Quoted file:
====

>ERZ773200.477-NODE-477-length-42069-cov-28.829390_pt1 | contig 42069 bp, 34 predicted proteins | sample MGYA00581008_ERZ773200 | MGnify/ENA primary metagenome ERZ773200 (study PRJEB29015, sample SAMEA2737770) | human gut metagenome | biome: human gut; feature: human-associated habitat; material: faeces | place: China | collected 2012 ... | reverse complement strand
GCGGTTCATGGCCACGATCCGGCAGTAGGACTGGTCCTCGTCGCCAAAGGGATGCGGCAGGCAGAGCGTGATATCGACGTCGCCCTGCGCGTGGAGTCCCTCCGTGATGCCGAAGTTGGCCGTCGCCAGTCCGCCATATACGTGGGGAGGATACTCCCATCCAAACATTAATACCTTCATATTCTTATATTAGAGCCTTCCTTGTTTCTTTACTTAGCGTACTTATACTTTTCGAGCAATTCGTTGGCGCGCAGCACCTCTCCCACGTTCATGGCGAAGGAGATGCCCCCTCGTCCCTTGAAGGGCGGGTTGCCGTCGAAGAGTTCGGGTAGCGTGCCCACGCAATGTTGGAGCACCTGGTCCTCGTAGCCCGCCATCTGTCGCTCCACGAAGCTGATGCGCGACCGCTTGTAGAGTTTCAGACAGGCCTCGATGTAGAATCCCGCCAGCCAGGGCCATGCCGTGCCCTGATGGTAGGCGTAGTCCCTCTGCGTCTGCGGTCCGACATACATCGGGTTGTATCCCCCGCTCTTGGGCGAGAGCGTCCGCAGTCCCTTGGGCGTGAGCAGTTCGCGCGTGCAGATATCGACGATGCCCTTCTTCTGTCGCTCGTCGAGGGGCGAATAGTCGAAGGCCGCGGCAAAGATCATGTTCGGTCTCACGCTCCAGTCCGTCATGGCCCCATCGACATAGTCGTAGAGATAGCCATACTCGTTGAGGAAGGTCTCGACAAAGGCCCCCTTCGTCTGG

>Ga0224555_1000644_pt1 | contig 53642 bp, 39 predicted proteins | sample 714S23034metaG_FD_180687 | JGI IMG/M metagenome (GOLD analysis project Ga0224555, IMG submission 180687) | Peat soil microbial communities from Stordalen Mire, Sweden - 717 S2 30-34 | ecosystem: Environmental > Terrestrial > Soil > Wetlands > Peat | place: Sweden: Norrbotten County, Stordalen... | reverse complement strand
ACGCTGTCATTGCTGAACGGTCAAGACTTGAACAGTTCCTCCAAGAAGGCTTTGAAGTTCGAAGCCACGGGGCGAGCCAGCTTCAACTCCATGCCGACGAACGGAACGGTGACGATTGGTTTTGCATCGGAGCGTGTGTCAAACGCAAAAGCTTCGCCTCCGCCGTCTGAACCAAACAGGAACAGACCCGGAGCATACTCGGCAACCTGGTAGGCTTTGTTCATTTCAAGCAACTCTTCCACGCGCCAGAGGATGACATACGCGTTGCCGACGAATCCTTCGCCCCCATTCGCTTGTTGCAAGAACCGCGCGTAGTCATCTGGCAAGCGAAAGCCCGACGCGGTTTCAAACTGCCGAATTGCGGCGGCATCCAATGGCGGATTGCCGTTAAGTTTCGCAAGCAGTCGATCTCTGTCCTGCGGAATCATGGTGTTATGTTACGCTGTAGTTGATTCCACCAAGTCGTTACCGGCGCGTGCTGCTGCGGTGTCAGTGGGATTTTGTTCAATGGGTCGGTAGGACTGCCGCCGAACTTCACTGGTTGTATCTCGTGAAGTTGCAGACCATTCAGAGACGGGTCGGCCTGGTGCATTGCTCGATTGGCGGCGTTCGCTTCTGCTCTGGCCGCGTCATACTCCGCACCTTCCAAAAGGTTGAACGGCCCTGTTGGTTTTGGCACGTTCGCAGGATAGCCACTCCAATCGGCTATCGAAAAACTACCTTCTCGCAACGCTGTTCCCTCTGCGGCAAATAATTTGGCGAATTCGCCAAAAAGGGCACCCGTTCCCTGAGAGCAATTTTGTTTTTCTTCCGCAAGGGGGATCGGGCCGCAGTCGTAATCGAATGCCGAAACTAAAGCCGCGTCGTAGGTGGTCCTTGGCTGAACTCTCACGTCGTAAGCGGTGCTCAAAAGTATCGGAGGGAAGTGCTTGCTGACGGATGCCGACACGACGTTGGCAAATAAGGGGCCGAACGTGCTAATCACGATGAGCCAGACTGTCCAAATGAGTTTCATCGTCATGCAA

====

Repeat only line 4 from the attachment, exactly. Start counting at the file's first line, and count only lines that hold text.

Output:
ACGCTGTCATTGCTGAACGGTCAAGACTTGAACAGTTCCTCCAAGAAGGCTTTGAAGTTCGAAGCCACGGGGCGAGCCAGCTTCAACTCCATGCCGACGAACGGAACGGTGACGATTGGTTTTGCATCGGAGCGTGTGTCAAACGCAAAAGCTTCGCCTCCGCCGTCTGAACCAAACAGGAACAGACCCGGAGCATACTCGGCAACCTGGTAGGCTTTGTTCATTTCAAGCAACTCTTCCACGCGCCAGAGGATGACATACGCGTTGCCGACGAATCCTTCGCCCCCATTCGCTTGTTGCAAGAACCGCGCGTAGTCATCTGGCAAGCGAAAGCCCGACGCGGTTTCAAACTGCCGAATTGCGGCGGCATCCAATGGCGGATTGCCGTTAAGTTTCGCAAGCAGTCGATCTCTGTCCTGCGGAATCATGGTGTTATGTTACGCTGTAGTTGATTCCACCAAGTCGTTACCGGCGCGTGCTGCTGCGGTGTCAGTGGGATTTTGTTCAATGGGTCGGTAGGACTGCCGCCGAACTTCACTGGTTGTATCTCGTGAAGTTGCAGACCATTCAGAGACGGGTCGGCCTGGTGCATTGCTCGATTGGCGGCGTTCGCTTCTGCTCTGGCCGCGTCATACTCCGCACCTTCCAAAAGGTTGAACGGCCCTGTTGGTTTTGGCACGTTCGCAGGATAGCCACTCCAATCGGCTATCGAAAAACTACCTTCTCGCAACGCTGTTCCCTCTGCGGCAAATAATTTGGCGAATTCGCCAAAAAGGGCACCCGTTCCCTGAGAGCAATTTTGTTTTTCTTCCGCAAGGGGGATCGGGCCGCAGTCGTAATCGAATGCCGAAACTAAAGCCGCGTCGTAGGTGGTCCTTGGCTGAACTCTCACGTCGTAAGCGGTGCTCAAAAGTATCGGAGGGAAGTGCTTGCTGACGGATGCCGACACGACGTTGGCAAATAAGGGGCCGAACGTGCTAATCACGATGAGCCAGACTGTCCAAATGAGTTTCATCGTCATGCAA